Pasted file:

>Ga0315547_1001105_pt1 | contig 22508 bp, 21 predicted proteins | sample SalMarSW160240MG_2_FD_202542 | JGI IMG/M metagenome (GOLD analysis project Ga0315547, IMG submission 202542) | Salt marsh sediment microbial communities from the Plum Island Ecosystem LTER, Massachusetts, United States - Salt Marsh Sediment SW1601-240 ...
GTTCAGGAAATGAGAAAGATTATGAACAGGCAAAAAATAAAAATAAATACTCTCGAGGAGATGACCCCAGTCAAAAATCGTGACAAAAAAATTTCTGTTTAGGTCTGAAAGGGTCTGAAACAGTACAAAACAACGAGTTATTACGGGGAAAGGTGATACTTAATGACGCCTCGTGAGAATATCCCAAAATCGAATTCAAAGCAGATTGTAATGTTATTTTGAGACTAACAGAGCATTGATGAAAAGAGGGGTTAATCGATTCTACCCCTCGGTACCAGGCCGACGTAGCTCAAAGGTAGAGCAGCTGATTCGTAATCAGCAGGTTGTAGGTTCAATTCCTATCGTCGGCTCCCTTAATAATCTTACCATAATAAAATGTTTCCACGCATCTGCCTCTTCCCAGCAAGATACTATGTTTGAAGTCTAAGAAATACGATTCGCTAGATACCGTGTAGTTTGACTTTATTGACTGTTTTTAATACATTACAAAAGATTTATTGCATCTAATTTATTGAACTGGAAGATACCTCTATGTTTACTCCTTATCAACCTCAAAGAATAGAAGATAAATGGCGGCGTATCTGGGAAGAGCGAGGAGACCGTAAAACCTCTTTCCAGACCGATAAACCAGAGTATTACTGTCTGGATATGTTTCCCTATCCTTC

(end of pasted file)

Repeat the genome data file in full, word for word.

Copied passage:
>Ga0315547_1001105_pt1 | contig 22508 bp, 21 predicted proteins | sample SalMarSW160240MG_2_FD_202542 | JGI IMG/M metagenome (GOLD analysis project Ga0315547, IMG submission 202542) | Salt marsh sediment microbial communities from the Plum Island Ecosystem LTER, Massachusetts, United States - Salt Marsh Sediment SW1601-240 ...
GTTCAGGAAATGAGAAAGATTATGAACAGGCAAAAAATAAAAATAAATACTCTCGAGGAGATGACCCCAGTCAAAAATCGTGACAAAAAAATTTCTGTTTAGGTCTGAAAGGGTCTGAAACAGTACAAAACAACGAGTTATTACGGGGAAAGGTGATACTTAATGACGCCTCGTGAGAATATCCCAAAATCGAATTCAAAGCAGATTGTAATGTTATTTTGAGACTAACAGAGCATTGATGAAAAGAGGGGTTAATCGATTCTACCCCTCGGTACCAGGCCGACGTAGCTCAAAGGTAGAGCAGCTGATTCGTAATCAGCAGGTTGTAGGTTCAATTCCTATCGTCGGCTCCCTTAATAATCTTACCATAATAAAATGTTTCCACGCATCTGCCTCTTCCCAGCAAGATACTATGTTTGAAGTCTAAGAAATACGATTCGCTAGATACCGTGTAGTTTGACTTTATTGACTGTTTTTAATACATTACAAAAGATTTATTGCATCTAATTTATTGAACTGGAAGATACCTCTATGTTTACTCCTTATCAACCTCAAAGAATAGAAGATAAATGGCGGCGTATCTGGGAAGAGCGAGGAGACCGTAAAACCTCTTTCCAGACCGATAAACCAGAGTATTACTGTCTGGATATGTTTCCCTATCCTTC